The John Bowne House is located in Quaker meeting in 1662 that resulted in the arrest of its owner, John Bowne. Since 1947, Bowne House has been a museum.

The house stands at #1 Bowne Street at 37th Avenue in Flushing, New York. The house is a wood-frame English Colonial saltbox, notable for its steeply pitched roof with three dormers. it was altered several times from the original over the years, and was lived in by several generations of the Bowne family until 1945, when they turned it over to the control of the Bowne Historical Society.[1][2][3]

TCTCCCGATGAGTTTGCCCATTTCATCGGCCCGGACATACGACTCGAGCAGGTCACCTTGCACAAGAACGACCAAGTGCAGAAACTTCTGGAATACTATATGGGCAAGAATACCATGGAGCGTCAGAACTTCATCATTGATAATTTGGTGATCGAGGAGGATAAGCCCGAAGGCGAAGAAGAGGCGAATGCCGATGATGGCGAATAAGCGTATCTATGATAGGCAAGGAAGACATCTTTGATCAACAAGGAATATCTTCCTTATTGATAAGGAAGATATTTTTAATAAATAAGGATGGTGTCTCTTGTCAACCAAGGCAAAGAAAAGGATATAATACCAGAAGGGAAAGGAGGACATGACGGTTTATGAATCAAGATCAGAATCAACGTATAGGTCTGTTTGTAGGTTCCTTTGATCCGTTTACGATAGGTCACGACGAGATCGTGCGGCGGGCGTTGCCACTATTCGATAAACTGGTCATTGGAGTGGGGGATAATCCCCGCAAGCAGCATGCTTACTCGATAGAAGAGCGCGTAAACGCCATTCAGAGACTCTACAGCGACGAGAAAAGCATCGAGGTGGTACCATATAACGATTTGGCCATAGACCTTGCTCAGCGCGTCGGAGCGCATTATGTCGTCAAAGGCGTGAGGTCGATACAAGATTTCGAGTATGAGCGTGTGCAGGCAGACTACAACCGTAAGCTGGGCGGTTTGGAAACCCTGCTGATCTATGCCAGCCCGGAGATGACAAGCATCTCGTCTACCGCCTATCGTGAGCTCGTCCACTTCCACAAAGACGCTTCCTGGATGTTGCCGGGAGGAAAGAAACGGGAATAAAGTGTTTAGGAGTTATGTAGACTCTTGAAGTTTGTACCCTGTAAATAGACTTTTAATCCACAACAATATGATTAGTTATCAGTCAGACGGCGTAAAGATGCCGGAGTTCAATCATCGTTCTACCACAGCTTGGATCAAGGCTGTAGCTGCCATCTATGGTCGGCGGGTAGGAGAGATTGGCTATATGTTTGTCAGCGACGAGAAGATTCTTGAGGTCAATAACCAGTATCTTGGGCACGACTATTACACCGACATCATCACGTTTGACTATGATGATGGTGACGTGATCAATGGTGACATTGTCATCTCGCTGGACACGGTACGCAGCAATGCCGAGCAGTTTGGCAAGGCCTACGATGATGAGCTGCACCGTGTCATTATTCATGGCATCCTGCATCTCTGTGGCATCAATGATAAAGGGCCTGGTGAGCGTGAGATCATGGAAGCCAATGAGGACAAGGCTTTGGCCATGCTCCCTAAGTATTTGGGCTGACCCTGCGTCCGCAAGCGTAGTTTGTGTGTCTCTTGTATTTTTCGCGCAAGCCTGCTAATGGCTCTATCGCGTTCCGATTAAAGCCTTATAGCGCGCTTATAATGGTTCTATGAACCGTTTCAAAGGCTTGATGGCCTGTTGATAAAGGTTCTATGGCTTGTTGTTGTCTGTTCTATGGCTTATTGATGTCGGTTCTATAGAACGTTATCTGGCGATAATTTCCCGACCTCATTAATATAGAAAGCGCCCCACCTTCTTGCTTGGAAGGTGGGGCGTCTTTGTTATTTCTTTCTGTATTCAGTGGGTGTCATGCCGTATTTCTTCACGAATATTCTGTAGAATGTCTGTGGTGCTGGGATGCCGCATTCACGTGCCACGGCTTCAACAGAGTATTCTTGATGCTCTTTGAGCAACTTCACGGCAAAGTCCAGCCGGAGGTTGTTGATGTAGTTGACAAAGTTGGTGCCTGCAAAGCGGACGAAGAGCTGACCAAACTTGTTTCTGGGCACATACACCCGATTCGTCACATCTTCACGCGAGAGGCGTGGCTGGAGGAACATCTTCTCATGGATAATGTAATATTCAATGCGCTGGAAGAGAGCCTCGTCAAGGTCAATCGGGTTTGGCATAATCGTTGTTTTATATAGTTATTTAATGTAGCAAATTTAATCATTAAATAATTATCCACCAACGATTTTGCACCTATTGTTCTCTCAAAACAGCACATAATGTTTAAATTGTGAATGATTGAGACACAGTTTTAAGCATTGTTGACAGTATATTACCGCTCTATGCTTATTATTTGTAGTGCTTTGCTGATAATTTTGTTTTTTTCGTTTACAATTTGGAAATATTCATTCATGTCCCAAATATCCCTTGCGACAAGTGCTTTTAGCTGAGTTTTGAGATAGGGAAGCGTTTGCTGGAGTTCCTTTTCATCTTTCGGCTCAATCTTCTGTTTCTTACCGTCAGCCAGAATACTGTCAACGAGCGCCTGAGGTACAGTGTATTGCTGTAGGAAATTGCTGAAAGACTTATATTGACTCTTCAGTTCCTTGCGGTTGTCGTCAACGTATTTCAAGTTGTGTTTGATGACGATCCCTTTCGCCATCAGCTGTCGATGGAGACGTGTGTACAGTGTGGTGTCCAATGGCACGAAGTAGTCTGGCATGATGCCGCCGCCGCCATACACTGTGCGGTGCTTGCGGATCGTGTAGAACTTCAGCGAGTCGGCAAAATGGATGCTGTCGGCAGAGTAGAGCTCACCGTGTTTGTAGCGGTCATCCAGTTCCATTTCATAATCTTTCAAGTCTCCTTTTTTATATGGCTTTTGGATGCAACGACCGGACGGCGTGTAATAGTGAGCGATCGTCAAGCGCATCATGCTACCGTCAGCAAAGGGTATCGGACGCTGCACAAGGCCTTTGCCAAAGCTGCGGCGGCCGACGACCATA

External linksEdit


  1. Thomas Allen Glenn: Some Colonial Mansions and Those Who Lived in Them (Philadelphia, PA.:H.T. Coates, 1898-1900)
  2. Trebor Haynes:Bowne House: A Shrine to Religious Freedom. (New York:Flushing Savings Bank, n.d. [?1952])
  3. Kenneth T. Jackson, ed. The Encyclopedia of New York City P.133 (New York: The New-York Historical Society)
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